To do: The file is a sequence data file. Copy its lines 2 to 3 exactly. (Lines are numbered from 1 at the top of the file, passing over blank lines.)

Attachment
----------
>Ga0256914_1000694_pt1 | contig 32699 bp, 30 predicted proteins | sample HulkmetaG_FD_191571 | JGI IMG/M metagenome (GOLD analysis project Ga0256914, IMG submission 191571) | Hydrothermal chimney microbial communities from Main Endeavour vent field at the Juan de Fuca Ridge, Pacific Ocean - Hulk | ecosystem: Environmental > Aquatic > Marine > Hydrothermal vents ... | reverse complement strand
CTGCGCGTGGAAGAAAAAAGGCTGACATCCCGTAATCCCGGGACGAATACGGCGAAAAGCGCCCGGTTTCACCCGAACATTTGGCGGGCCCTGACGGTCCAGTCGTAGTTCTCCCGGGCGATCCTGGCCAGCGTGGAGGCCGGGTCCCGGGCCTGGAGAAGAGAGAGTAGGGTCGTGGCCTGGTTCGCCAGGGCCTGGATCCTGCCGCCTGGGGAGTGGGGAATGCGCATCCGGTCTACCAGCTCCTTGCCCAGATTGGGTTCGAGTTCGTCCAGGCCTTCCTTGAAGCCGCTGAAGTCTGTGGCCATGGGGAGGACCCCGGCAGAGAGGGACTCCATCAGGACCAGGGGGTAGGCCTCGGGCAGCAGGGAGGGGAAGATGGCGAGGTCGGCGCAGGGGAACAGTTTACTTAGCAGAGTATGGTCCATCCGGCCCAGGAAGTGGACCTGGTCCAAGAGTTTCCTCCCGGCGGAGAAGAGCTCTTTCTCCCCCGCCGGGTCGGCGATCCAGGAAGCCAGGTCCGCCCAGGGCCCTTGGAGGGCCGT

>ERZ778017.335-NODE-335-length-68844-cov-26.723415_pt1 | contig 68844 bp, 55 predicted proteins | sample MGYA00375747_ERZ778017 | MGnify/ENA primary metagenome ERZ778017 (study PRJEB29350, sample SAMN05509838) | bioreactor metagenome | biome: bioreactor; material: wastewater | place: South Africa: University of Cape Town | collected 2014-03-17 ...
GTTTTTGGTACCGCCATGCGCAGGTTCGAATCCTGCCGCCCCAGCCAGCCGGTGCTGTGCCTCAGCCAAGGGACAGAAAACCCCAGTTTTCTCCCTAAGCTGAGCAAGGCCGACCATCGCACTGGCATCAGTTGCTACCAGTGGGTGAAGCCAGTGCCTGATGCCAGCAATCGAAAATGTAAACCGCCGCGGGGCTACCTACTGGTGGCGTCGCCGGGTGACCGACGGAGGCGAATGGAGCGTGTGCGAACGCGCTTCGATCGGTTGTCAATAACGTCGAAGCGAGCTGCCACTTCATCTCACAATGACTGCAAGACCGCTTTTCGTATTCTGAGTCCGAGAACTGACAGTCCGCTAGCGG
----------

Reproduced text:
CTGCGCGTGGAAGAAAAAAGGCTGACATCCCGTAATCCCGGGACGAATACGGCGAAAAGCGCCCGGTTTCACCCGAACATTTGGCGGGCCCTGACGGTCCAGTCGTAGTTCTCCCGGGCGATCCTGGCCAGCGTGGAGGCCGGGTCCCGGGCCTGGAGAAGAGAGAGTAGGGTCGTGGCCTGGTTCGCCAGGGCCTGGATCCTGCCGCCTGGGGAGTGGGGAATGCGCATCCGGTCTACCAGCTCCTTGCCCAGATTGGGTTCGAGTTCGTCCAGGCCTTCCTTGAAGCCGCTGAAGTCTGTGGCCATGGGGAGGACCCCGGCAGAGAGGGACTCCATCAGGACCAGGGGGTAGGCCTCGGGCAGCAGGGAGGGGAAGATGGCGAGGTCGGCGCAGGGGAACAGTTTACTTAGCAGAGTATGGTCCATCCGGCCCAGGAAGTGGACCTGGTCCAAGAGTTTCCTCCCGGCGGAGAAGAGCTCTTTCTCCCCCGCCGGGTCGGCGATCCAGGAAGCCAGGTCCGCCCAGGGCCCTTGGAGGGCCGT

>ERZ778017.335-NODE-335-length-68844-cov-26.723415_pt1 | contig 68844 bp, 55 predicted proteins | sample MGYA00375747_ERZ778017 | MGnify/ENA primary metagenome ERZ778017 (study PRJEB29350, sample SAMN05509838) | bioreactor metagenome | biome: bioreactor; material: wastewater | place: South Africa: University of Cape Town | collected 2014-03-17 ...